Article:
Human Rights Watch has called upon the General Assembly to take action where the Security Council has failed to do so. Resolution 377A of the UN General Assembly states that “if the Security Council, because of lack of unanimity of the permanent members, fails to exercise its primary responsibility for the maintenance of international peace and security […], the General Assembly shall consider the matter immediately.”   We have urged the General Assembly to also ask the UN Secretary-General to name a special envoy for Syria, as well as refer the upcoming report of the Commission of Inquiry back to the UN Security Council for further consideration. 

Aside from action at the United Nations, we have successfully urged the European Union, to impose additional sanctions, including by freezing the assets of the Syrian National Oil Company, Syrian National Gas Company, and the Central Bank of Syria until the Syrian government ends gross human rights abuses against its citizens.[1]The EU has also frozen the assets of 35 Syrian officials and four entities in response to Syria’s widespread human rights abuses. The EU imposed similar assets freezes against the Libyan oil sector and central bank in March.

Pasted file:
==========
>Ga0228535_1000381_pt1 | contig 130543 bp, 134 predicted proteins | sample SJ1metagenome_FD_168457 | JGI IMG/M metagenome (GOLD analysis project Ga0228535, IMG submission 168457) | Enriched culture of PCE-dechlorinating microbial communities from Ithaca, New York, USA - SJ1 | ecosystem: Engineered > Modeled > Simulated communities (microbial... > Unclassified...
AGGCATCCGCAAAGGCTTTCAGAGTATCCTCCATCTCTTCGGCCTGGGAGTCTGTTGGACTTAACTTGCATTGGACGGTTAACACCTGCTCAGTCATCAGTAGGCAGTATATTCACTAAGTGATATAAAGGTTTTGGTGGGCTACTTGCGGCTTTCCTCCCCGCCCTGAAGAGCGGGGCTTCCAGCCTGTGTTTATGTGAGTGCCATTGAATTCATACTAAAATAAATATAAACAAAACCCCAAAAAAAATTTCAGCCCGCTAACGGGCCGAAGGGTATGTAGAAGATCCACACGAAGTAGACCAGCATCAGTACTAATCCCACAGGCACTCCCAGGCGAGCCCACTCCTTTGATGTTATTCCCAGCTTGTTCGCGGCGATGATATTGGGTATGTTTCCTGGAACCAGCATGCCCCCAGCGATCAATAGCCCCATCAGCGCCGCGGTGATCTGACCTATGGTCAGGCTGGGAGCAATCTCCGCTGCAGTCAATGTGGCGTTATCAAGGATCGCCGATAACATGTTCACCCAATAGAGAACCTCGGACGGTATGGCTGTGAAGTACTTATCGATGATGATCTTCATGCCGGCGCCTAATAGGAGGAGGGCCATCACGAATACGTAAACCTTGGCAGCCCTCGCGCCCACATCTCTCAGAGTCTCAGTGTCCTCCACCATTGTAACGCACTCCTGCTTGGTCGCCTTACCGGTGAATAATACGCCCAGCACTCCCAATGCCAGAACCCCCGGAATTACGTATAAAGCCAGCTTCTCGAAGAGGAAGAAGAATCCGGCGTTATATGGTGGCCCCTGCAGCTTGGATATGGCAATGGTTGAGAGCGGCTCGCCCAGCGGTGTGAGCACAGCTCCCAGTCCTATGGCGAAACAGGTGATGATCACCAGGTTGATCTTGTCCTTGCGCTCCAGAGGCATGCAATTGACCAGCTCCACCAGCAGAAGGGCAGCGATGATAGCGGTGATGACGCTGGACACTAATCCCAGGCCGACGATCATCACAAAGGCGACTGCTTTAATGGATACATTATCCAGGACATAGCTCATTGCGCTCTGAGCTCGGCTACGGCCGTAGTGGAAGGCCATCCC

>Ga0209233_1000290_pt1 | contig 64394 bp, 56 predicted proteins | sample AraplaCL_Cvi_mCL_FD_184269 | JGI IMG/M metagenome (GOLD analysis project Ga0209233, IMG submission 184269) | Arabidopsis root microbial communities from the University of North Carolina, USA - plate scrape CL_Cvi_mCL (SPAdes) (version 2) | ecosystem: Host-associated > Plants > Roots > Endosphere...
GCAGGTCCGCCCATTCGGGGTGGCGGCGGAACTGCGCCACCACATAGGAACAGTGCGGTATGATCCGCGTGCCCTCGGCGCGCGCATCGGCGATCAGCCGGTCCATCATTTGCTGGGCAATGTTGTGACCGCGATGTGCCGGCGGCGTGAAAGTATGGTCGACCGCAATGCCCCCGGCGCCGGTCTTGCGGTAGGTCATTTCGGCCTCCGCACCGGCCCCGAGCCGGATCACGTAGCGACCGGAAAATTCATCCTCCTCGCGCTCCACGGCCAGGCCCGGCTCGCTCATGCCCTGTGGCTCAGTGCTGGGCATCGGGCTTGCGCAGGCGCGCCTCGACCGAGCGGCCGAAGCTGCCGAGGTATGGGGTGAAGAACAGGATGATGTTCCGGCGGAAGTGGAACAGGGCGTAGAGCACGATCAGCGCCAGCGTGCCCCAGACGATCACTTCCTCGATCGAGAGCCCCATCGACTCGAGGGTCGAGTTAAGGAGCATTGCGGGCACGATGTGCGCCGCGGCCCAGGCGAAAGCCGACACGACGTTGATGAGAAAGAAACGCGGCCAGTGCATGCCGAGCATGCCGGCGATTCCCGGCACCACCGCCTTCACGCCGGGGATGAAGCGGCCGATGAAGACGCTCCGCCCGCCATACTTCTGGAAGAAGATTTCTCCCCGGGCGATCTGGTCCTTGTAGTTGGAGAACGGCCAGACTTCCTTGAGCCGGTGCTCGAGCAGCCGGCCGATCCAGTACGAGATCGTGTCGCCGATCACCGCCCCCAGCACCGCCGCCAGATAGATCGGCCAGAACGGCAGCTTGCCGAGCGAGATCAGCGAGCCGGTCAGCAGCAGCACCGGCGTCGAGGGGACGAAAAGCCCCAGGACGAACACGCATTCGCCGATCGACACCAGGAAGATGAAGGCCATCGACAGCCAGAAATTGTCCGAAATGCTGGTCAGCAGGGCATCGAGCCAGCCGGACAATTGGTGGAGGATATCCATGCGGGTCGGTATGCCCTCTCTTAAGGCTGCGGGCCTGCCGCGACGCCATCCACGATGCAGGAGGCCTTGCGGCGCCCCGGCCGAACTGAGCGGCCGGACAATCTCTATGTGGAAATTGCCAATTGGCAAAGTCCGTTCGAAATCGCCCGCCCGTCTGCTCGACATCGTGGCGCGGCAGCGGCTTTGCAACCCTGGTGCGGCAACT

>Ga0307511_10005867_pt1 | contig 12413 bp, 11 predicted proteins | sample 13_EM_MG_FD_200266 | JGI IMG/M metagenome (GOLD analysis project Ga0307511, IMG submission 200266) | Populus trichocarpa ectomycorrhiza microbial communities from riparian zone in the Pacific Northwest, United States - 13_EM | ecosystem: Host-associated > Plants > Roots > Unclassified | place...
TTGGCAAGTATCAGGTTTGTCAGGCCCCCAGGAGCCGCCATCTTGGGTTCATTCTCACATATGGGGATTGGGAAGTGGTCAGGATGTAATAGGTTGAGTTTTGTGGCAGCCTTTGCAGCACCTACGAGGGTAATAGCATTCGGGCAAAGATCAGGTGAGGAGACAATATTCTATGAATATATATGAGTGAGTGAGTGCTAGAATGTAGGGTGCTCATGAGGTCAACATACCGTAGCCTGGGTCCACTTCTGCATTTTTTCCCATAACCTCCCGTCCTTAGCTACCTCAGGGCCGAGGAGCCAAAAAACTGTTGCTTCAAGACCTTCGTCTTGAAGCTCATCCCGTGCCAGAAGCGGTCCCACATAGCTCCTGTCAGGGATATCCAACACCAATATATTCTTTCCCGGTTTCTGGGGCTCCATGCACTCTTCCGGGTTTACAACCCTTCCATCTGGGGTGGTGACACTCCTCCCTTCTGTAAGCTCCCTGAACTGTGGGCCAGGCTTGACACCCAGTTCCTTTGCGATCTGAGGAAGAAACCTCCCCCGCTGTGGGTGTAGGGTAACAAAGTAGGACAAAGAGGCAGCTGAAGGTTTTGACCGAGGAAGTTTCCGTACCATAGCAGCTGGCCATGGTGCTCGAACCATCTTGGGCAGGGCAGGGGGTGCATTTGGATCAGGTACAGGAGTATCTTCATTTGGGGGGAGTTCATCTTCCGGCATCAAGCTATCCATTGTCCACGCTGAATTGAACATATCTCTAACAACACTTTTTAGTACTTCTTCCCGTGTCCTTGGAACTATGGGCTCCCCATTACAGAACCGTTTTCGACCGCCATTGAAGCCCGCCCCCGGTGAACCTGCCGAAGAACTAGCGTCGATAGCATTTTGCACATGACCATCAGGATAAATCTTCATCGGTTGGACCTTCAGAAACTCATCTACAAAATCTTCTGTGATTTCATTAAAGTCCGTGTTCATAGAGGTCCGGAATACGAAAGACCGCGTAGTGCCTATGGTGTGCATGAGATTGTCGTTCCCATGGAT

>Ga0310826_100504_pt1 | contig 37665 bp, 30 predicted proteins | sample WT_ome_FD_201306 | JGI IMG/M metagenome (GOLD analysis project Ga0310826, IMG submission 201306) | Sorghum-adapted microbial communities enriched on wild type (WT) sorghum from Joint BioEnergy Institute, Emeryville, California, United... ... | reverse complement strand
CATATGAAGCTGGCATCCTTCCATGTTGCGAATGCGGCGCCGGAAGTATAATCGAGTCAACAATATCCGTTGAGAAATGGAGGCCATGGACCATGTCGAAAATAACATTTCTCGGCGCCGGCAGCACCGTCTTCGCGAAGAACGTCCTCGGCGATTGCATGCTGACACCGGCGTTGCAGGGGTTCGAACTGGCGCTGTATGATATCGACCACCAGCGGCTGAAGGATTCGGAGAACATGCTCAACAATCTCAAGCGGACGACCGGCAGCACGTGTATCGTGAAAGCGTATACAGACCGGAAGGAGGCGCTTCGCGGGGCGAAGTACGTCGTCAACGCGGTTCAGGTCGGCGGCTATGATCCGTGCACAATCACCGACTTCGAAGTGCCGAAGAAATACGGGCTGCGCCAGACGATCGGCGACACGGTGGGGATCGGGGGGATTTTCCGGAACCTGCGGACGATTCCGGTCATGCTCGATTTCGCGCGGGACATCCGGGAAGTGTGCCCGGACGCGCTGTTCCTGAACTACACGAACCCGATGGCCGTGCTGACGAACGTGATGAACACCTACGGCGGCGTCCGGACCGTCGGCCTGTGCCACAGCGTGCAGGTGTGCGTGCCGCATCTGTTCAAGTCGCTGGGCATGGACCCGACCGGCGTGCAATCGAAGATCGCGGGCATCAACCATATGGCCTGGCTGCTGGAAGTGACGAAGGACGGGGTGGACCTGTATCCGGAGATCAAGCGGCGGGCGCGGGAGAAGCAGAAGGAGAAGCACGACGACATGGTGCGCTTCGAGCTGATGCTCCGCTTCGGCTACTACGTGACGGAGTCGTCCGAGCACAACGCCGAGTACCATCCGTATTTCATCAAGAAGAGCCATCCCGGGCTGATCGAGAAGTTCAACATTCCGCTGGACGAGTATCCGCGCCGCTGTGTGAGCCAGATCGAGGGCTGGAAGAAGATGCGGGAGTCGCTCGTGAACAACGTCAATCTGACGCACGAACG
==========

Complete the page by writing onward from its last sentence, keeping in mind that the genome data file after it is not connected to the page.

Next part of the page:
It may be that no amount of international pressure will have an immediate effect.  But over time, we believe that coordinated international sanctions, including those that target specific individuals, can weaken support for the government’s abuses among key political groups.

 

Key Recommendations:

There are a number of concrete measures that the international community, including the United States, can take to protect civilians in Syria. We urge the United States to work with its allies, particularly its allies in the Arab world, to achieve the following goals:

 

  • Granting Unhindered Access to Independent Observers: As reporting on Syria gets more difficult and countries interpret events on the ground very differently, there is a need for independent observers on the ground who can document and publicize what is happening. The US government and its allies should push the Syrian government to allow the Commission of Inquiry appointed by the Human Rights Council to have access to the country and ensure full cooperation from the Syrian authorities in conducting its investigations.